Background: Communication, behavioural, and executive function problems often co-occur in childhood. Previous attempts to identify the origins of these comorbidities have typically relied on comparisons of different deficit groups and/or latent variable models. Here we apply a network approach to a heterogeneous sample of struggling learners to conceptualise these comorbidities as a dynamic system of interacting difficulties.
Methods: 714 children struggling with attention, learning, and/or memory were included. The sample consisted of children with both diagnosed (41%) and undiagnosed difficulties. The conditional independence network of parent ratings of everyday behaviour, cognition, and communication was estimated.
Results: A clustering coefficient identified four interconnected areas of difficulty: (1) structural language and learning; (2) pragmatics and peer relationships; (3) behavioural and emotional problems; and (4) cognitive skills. Emotional and behavioural symptoms shared multiple direct connections with pragmatic abilities and cognitive problems, but not with structural language skills or learning problems. Poor structural language and cognitive skills were associated with learning problems. Centrality indices highlighted working memory and language coherence as symptoms bridging different problem areas.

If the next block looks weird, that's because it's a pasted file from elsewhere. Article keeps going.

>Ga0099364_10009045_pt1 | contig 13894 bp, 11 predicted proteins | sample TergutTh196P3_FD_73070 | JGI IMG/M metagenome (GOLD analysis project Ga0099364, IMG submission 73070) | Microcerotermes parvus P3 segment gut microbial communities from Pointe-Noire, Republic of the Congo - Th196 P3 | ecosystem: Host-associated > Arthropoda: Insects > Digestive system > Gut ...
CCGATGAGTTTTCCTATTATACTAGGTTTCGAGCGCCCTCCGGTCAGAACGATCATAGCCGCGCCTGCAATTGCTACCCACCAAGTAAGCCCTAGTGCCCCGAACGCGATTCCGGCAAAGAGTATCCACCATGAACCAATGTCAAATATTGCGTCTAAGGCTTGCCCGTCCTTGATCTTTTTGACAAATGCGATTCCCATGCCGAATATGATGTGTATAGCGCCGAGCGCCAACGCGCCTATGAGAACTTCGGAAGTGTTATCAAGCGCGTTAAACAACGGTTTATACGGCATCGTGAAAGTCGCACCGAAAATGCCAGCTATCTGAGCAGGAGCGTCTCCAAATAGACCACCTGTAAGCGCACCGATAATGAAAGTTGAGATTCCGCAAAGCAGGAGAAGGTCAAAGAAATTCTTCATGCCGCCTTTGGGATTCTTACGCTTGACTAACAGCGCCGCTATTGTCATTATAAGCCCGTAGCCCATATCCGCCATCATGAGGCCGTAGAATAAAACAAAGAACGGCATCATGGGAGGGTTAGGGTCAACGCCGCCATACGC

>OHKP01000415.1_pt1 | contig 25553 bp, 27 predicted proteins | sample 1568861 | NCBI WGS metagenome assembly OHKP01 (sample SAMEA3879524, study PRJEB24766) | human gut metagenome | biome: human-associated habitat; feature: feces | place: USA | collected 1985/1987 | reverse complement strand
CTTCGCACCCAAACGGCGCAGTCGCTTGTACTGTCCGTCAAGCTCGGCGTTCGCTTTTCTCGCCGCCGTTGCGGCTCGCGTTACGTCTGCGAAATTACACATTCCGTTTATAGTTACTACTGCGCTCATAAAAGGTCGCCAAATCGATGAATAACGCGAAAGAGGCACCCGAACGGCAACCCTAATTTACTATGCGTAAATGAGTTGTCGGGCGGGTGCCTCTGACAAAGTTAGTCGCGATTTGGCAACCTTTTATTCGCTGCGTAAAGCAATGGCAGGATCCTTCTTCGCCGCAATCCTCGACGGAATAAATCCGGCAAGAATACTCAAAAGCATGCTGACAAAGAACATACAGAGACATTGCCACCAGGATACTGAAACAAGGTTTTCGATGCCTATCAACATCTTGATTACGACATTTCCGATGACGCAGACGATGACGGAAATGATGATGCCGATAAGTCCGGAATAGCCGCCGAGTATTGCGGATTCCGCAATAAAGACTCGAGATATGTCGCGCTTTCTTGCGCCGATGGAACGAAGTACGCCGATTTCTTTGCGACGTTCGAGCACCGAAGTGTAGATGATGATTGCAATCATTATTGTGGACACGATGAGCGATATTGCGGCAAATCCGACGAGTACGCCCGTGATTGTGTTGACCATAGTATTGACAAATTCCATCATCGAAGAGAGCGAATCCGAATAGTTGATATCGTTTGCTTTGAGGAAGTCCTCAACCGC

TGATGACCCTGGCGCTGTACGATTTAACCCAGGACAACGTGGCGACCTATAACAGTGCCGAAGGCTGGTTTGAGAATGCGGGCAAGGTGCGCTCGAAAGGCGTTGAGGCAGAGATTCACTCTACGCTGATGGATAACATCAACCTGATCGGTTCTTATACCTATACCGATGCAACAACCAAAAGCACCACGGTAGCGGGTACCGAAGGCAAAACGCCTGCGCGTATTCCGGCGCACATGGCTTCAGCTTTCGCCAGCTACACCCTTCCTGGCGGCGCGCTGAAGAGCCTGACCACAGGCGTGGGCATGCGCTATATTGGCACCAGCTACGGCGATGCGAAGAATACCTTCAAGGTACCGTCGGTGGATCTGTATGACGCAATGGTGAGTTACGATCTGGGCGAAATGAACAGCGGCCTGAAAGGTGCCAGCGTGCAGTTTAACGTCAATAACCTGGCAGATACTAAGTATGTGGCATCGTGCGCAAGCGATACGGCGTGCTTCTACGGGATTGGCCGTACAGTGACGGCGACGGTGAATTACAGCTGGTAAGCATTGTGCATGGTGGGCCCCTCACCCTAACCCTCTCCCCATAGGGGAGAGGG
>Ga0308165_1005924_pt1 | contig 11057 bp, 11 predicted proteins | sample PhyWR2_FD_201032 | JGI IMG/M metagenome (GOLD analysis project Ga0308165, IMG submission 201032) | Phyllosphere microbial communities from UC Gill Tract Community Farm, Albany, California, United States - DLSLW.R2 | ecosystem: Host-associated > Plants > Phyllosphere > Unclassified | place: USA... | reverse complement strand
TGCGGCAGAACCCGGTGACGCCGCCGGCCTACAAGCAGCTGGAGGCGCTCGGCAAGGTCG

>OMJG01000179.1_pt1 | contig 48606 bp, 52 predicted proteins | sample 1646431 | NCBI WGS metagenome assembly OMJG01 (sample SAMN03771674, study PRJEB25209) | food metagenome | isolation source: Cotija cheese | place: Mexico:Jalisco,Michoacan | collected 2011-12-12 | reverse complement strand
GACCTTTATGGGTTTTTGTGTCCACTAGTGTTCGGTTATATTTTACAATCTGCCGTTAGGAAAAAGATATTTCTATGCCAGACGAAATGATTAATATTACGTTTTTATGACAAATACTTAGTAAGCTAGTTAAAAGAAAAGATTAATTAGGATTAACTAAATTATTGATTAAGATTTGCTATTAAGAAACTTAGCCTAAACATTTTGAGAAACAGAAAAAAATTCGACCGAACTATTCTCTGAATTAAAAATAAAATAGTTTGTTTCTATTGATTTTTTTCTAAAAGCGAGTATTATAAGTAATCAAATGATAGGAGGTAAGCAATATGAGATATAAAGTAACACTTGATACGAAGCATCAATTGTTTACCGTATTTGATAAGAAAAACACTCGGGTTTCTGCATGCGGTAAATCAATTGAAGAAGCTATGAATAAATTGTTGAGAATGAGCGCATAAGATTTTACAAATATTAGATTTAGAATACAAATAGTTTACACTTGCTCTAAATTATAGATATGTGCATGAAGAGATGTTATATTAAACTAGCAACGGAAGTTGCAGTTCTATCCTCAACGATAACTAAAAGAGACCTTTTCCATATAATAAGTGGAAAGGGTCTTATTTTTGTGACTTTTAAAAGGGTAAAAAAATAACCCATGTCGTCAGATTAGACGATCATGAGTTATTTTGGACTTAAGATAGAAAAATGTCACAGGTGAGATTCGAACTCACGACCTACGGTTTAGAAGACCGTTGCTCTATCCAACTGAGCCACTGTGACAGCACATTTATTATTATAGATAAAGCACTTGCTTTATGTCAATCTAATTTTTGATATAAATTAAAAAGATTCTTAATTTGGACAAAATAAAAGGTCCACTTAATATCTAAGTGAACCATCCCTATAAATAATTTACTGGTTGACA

Conclusion: The network model identified four areas of difficulty and potential bridging symptoms. Although the current analytic framework does not provide causal evidence, it is possible that bridging symptoms may be the origins of comorbidities observed on a dimensional level; problems in these areas may cascade and activate problems in other areas of the network. The potential value of applying a dynamic systems network approach to symptoms of developmental disorders is discussed.
|Number of pages||12|
|Publication status||Published - 21 Nov 2019|
- Executive function
- Learning difficulties
- Behaviour problems
- Network analysis
- ATTENTION-DEFICIT/HYPERACTIVITY DISORDER
- LANGUAGE IMPAIRMENT
- EXECUTIVE FUNCTION
- ADHD TRAITS